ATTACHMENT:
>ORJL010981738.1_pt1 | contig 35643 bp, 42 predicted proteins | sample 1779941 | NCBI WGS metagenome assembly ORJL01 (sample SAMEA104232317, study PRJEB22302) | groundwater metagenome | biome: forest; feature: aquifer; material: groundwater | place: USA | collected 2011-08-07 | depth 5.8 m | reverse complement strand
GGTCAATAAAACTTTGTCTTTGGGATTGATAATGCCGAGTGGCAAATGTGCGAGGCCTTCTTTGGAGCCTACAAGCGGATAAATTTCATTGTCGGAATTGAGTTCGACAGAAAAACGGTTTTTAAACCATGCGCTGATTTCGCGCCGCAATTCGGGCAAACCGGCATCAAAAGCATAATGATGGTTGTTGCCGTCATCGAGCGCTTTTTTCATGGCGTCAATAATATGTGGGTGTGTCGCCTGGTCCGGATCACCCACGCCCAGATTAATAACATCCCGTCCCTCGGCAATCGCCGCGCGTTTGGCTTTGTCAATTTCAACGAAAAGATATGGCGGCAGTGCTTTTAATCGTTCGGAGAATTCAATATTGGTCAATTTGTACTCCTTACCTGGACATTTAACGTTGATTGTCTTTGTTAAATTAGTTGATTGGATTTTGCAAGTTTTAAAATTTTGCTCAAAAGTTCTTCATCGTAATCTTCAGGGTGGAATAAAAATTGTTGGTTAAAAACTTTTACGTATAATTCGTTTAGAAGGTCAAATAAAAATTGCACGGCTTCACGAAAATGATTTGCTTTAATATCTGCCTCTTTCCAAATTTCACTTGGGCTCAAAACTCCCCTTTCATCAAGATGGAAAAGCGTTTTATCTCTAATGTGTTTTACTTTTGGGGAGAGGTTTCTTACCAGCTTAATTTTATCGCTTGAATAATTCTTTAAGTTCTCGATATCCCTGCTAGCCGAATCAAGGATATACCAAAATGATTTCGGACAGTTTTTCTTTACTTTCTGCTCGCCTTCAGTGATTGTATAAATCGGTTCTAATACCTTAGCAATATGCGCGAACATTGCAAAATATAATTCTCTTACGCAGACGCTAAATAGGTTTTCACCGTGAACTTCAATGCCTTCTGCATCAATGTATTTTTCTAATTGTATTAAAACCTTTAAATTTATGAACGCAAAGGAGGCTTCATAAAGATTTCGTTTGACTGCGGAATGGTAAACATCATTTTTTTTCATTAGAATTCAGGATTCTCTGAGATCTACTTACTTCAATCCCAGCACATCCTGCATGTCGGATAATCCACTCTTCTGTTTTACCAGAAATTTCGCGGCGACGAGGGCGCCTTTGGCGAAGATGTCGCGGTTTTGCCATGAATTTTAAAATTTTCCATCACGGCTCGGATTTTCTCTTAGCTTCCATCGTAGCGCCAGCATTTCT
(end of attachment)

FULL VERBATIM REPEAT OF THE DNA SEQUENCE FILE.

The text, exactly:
>ORJL010981738.1_pt1 | contig 35643 bp, 42 predicted proteins | sample 1779941 | NCBI WGS metagenome assembly ORJL01 (sample SAMEA104232317, study PRJEB22302) | groundwater metagenome | biome: forest; feature: aquifer; material: groundwater | place: USA | collected 2011-08-07 | depth 5.8 m | reverse complement strand
GGTCAATAAAACTTTGTCTTTGGGATTGATAATGCCGAGTGGCAAATGTGCGAGGCCTTCTTTGGAGCCTACAAGCGGATAAATTTCATTGTCGGAATTGAGTTCGACAGAAAAACGGTTTTTAAACCATGCGCTGATTTCGCGCCGCAATTCGGGCAAACCGGCATCAAAAGCATAATGATGGTTGTTGCCGTCATCGAGCGCTTTTTTCATGGCGTCAATAATATGTGGGTGTGTCGCCTGGTCCGGATCACCCACGCCCAGATTAATAACATCCCGTCCCTCGGCAATCGCCGCGCGTTTGGCTTTGTCAATTTCAACGAAAAGATATGGCGGCAGTGCTTTTAATCGTTCGGAGAATTCAATATTGGTCAATTTGTACTCCTTACCTGGACATTTAACGTTGATTGTCTTTGTTAAATTAGTTGATTGGATTTTGCAAGTTTTAAAATTTTGCTCAAAAGTTCTTCATCGTAATCTTCAGGGTGGAATAAAAATTGTTGGTTAAAAACTTTTACGTATAATTCGTTTAGAAGGTCAAATAAAAATTGCACGGCTTCACGAAAATGATTTGCTTTAATATCTGCCTCTTTCCAAATTTCACTTGGGCTCAAAACTCCCCTTTCATCAAGATGGAAAAGCGTTTTATCTCTAATGTGTTTTACTTTTGGGGAGAGGTTTCTTACCAGCTTAATTTTATCGCTTGAATAATTCTTTAAGTTCTCGATATCCCTGCTAGCCGAATCAAGGATATACCAAAATGATTTCGGACAGTTTTTCTTTACTTTCTGCTCGCCTTCAGTGATTGTATAAATCGGTTCTAATACCTTAGCAATATGCGCGAACATTGCAAAATATAATTCTCTTACGCAGACGCTAAATAGGTTTTCACCGTGAACTTCAATGCCTTCTGCATCAATGTATTTTTCTAATTGTATTAAAACCTTTAAATTTATGAACGCAAAGGAGGCTTCATAAAGATTTCGTTTGACTGCGGAATGGTAAACATCATTTTTTTTCATTAGAATTCAGGATTCTCTGAGATCTACTTACTTCAATCCCAGCACATCCTGCATGTCGGATAATCCACTCTTCTGTTTTACCAGAAATTTCGCGGCGACGAGGGCGCCTTTGGCGAAGATGTCGCGGTTTTGCCATGAATTTTAAAATTTTCCATCACGGCTCGGATTTTCTCTTAGCTTCCATCGTAGCGCCAGCATTTCT